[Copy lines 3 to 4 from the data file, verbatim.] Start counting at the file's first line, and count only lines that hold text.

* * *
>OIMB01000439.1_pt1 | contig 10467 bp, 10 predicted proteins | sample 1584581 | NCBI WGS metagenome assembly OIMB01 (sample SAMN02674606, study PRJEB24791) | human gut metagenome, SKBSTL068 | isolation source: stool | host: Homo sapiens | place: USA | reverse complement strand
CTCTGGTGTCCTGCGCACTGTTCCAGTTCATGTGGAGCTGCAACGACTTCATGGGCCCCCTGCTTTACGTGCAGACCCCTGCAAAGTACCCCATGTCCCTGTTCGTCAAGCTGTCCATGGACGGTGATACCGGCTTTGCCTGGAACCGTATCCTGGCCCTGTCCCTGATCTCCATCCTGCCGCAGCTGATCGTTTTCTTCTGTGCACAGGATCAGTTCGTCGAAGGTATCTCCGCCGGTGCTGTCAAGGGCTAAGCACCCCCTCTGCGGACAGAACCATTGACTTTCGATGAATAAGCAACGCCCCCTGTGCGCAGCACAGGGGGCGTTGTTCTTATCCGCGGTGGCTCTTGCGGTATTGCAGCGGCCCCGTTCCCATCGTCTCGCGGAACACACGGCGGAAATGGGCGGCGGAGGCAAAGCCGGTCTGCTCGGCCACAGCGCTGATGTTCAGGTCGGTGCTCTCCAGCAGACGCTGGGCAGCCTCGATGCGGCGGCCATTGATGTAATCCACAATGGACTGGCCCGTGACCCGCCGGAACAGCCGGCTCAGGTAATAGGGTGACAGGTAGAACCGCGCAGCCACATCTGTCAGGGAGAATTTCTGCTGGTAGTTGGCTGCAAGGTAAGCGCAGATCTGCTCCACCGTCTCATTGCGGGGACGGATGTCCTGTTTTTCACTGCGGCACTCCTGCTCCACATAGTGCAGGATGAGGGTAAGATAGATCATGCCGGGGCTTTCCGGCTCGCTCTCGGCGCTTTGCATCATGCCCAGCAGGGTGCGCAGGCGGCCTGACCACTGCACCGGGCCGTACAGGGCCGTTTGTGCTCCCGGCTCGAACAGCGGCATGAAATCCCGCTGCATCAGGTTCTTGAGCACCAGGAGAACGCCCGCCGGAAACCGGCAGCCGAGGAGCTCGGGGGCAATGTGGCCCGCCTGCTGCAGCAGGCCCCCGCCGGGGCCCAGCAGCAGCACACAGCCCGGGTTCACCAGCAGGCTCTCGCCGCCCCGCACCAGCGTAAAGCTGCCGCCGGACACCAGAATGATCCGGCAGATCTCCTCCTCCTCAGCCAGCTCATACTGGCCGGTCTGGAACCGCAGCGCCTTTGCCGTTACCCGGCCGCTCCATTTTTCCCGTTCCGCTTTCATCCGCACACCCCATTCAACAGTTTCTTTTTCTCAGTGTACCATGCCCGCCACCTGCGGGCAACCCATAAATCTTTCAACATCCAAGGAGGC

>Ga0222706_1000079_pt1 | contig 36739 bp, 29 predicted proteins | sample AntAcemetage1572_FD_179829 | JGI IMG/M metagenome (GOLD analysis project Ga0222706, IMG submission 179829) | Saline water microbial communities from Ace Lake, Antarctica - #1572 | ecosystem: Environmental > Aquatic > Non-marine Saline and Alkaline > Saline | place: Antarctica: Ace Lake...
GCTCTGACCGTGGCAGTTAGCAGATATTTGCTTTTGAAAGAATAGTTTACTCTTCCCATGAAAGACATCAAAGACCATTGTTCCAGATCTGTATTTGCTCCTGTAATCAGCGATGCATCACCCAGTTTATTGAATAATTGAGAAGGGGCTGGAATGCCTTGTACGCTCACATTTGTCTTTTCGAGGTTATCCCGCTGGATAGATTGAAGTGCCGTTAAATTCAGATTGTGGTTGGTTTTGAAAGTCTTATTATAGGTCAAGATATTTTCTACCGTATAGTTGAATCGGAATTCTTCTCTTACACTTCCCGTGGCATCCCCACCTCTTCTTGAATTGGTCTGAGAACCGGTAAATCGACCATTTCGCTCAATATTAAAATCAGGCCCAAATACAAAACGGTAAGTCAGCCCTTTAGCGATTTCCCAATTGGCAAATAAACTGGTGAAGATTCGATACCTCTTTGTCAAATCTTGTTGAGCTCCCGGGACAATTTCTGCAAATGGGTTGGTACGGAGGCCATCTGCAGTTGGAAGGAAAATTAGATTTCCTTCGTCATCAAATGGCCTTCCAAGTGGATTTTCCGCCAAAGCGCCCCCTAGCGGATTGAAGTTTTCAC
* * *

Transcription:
>Ga0222706_1000079_pt1 | contig 36739 bp, 29 predicted proteins | sample AntAcemetage1572_FD_179829 | JGI IMG/M metagenome (GOLD analysis project Ga0222706, IMG submission 179829) | Saline water microbial communities from Ace Lake, Antarctica - #1572 | ecosystem: Environmental > Aquatic > Non-marine Saline and Alkaline > Saline | place: Antarctica: Ace Lake...
GCTCTGACCGTGGCAGTTAGCAGATATTTGCTTTTGAAAGAATAGTTTACTCTTCCCATGAAAGACATCAAAGACCATTGTTCCAGATCTGTATTTGCTCCTGTAATCAGCGATGCATCACCCAGTTTATTGAATAATTGAGAAGGGGCTGGAATGCCTTGTACGCTCACATTTGTCTTTTCGAGGTTATCCCGCTGGATAGATTGAAGTGCCGTTAAATTCAGATTGTGGTTGGTTTTGAAAGTCTTATTATAGGTCAAGATATTTTCTACCGTATAGTTGAATCGGAATTCTTCTCTTACACTTCCCGTGGCATCCCCACCTCTTCTTGAATTGGTCTGAGAACCGGTAAATCGACCATTTCGCTCAATATTAAAATCAGGCCCAAATACAAAACGGTAAGTCAGCCCTTTAGCGATTTCCCAATTGGCAAATAAACTGGTGAAGATTCGATACCTCTTTGTCAAATCTTGTTGAGCTCCCGGGACAATTTCTGCAAATGGGTTGGTACGGAGGCCATCTGCAGTTGGAAGGAAAATTAGATTTCCTTCGTCATCAAATGGCCTTCCAAGTGGATTTTCCGCCAAAGCGCCCCCTAGCGGATTGAAGTTTTCAC